Monday, September 30, 2019


by Bob Walsh

I confess I had never heard of Artie Missie Walker until the Stockton RECORD ran her CV and obit on the front page yesterday. She was the first black female Sheriff's Deputy hired in San Joaquin County.

She was one of 23 children born to a school teacher and railroad worker in Stallo, Mississippi in 1930. She graduated from high school in 1948 and moved to Stockton to live with her sister, continue her education and find work. She continued her schooling, among other places at Humphrey's Business College but finding work was difficult for a black woman, even a bright and well educated black woman, in the 1950s.

At some point she took the civil service examination for Deputy Sheriff and was one of 175 candidates. Only 75 passed the written exam and were allowed to continue. She was one of them. She was the only female among 13 candidates who passed the entire hiring process and was hired as a Sheriff's Deputy in 1957 at age 27.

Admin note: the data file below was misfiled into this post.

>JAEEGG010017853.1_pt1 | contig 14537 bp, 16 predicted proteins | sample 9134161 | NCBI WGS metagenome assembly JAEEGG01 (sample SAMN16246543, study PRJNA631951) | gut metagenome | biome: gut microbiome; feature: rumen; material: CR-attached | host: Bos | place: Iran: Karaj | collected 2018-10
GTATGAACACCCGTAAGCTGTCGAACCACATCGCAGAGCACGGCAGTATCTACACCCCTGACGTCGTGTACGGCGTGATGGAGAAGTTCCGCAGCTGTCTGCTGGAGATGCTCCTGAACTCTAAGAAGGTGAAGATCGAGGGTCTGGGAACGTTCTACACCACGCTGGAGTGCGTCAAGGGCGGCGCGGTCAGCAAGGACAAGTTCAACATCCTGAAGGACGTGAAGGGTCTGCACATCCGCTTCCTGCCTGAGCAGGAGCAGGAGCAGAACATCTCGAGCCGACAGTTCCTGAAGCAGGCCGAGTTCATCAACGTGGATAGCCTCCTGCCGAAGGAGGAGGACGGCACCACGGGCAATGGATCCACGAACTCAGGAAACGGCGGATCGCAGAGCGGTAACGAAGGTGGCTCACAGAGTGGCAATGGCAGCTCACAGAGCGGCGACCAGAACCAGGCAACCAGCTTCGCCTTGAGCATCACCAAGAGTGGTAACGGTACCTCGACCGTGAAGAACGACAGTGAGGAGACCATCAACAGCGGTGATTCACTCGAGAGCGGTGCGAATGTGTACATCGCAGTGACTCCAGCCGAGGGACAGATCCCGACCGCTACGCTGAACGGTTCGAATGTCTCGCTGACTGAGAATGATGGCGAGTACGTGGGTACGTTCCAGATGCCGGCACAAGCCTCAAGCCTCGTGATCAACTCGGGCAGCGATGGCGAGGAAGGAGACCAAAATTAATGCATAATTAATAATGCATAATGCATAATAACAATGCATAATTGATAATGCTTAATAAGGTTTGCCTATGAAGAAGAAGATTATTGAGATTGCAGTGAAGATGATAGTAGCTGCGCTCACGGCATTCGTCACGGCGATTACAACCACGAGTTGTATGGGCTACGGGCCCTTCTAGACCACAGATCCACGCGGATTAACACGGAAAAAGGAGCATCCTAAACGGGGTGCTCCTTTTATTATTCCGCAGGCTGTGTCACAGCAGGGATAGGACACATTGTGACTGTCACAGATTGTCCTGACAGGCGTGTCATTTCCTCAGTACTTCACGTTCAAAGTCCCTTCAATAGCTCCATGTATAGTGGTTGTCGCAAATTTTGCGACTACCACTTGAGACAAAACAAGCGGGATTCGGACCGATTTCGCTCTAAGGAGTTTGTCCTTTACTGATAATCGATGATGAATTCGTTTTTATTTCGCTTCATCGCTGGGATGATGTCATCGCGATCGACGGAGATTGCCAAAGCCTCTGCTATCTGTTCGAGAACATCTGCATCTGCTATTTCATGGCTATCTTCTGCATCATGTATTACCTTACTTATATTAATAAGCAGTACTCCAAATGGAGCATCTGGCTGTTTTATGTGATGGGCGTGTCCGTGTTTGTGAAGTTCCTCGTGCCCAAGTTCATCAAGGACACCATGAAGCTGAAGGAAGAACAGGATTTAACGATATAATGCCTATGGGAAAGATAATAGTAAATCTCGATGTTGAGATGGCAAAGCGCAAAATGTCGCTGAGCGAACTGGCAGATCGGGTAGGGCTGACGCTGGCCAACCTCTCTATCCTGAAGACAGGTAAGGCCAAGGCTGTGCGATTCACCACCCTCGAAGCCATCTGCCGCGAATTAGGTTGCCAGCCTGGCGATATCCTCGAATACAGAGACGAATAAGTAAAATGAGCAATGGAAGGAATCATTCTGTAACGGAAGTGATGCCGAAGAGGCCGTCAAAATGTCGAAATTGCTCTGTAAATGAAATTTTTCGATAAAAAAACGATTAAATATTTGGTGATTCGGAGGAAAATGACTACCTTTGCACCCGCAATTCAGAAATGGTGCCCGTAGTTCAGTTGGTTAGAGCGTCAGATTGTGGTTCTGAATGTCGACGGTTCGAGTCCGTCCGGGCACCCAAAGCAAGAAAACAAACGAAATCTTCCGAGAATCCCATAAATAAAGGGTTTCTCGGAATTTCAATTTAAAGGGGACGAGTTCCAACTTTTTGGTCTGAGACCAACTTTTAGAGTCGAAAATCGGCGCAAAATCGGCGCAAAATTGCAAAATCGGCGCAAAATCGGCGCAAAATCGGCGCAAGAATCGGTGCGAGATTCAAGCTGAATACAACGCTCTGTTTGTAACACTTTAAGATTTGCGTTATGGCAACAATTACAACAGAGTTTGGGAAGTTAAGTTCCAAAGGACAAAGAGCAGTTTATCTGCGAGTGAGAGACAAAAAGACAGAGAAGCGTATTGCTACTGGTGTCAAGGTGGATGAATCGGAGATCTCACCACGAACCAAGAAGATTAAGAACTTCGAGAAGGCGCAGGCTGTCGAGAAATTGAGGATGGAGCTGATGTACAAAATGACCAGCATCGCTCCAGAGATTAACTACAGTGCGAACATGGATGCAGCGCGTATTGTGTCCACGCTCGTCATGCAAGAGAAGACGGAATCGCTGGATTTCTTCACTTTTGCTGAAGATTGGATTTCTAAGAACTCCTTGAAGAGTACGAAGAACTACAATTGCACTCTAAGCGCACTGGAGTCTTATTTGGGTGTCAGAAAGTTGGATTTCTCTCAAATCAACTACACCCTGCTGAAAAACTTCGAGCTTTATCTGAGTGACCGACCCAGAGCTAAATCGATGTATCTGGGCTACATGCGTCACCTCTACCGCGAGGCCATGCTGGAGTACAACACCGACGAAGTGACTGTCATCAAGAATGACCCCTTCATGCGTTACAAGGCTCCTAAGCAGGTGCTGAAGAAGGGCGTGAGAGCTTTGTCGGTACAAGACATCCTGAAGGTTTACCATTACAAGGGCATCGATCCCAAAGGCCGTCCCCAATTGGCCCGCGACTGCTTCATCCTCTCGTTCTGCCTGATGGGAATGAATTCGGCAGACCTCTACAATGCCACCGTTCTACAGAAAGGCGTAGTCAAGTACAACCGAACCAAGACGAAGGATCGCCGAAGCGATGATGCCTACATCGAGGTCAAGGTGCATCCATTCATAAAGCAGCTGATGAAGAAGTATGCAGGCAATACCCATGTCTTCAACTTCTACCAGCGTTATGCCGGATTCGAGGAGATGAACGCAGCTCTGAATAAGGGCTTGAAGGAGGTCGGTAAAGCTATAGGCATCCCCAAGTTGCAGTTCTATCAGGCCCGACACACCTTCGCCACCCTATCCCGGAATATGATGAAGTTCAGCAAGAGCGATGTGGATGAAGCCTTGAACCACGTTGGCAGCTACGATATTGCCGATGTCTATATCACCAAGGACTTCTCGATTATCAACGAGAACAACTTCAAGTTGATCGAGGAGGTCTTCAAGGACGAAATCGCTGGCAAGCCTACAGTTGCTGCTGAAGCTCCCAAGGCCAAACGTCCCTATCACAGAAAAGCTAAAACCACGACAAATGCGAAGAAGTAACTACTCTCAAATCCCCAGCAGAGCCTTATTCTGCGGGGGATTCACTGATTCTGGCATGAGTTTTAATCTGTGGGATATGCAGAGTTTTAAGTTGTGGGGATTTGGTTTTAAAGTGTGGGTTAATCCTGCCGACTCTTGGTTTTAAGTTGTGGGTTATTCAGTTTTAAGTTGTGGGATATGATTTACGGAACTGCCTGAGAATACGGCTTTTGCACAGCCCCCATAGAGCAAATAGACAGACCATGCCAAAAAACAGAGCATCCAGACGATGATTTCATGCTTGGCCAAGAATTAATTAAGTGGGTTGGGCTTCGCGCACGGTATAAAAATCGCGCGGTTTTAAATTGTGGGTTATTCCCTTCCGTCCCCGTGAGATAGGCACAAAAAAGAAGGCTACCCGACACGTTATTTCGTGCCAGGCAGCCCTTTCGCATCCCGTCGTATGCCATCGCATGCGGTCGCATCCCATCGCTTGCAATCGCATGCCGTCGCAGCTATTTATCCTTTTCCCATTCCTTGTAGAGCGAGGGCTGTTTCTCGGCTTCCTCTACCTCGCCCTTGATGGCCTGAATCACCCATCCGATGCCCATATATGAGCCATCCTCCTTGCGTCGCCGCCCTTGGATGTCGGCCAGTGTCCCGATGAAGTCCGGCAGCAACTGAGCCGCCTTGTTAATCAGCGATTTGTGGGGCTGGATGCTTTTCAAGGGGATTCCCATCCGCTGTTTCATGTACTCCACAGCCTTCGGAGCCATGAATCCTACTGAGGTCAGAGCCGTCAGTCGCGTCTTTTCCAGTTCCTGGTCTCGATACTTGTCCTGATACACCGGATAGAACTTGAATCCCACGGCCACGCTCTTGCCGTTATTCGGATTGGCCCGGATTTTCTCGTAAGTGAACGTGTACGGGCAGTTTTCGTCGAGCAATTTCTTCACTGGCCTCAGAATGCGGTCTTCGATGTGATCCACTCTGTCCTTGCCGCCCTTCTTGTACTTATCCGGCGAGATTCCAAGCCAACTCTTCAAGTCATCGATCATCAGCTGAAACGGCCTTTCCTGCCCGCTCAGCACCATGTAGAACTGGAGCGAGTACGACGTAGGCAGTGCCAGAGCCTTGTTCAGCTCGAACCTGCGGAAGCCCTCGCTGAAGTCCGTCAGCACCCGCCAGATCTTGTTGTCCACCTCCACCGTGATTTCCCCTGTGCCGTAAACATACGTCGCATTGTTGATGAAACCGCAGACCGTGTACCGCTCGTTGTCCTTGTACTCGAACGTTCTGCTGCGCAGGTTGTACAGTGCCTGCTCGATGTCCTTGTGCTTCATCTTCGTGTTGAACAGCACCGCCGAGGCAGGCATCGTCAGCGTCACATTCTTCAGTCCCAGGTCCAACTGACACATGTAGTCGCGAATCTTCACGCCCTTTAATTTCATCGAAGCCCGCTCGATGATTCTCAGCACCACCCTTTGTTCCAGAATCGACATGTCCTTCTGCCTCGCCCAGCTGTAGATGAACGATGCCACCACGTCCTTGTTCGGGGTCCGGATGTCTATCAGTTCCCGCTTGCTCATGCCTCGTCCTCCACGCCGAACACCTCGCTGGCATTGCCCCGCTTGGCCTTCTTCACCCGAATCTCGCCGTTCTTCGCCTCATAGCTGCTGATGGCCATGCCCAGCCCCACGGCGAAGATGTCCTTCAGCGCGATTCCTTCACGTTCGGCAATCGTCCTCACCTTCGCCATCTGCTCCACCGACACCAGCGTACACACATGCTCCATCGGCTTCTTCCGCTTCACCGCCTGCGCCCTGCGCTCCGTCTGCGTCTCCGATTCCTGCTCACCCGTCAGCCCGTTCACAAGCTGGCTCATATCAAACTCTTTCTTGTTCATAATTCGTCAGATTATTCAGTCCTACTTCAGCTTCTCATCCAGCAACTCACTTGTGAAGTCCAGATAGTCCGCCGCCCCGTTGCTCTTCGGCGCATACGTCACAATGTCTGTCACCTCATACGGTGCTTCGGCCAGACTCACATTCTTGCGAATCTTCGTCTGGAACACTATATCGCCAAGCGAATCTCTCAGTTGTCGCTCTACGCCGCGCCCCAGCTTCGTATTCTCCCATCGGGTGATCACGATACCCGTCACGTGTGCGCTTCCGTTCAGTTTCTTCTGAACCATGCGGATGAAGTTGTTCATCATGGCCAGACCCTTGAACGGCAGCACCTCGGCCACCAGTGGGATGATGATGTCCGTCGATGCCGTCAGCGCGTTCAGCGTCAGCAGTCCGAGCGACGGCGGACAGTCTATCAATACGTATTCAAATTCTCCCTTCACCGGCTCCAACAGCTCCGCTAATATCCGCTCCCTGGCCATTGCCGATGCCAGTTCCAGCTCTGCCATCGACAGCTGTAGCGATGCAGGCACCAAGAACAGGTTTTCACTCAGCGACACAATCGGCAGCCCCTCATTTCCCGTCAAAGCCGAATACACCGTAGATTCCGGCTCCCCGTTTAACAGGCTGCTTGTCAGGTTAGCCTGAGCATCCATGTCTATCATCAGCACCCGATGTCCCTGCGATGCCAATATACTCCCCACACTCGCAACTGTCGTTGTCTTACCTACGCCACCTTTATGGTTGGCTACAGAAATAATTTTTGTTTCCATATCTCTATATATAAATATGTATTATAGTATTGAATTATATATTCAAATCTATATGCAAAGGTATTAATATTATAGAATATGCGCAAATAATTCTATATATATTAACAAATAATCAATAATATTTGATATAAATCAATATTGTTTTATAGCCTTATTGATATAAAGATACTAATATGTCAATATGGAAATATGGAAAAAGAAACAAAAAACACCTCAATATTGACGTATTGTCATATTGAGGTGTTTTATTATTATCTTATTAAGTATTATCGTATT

During her career she worked the jail, Youth Services, patrol, investigations and court services. She died a couple of weeks ago at age 89.

RIP sister. I suspect being first was not always a lot of laughs, but it is important. Someone has to lead so that others can follow along.

EDITOR'S NOTE: One of 23 children born to a school teacher - when did that poor woman have any time to teach?

1 comment:

Trey Rusk said...

RIP, Artie Missie Walker.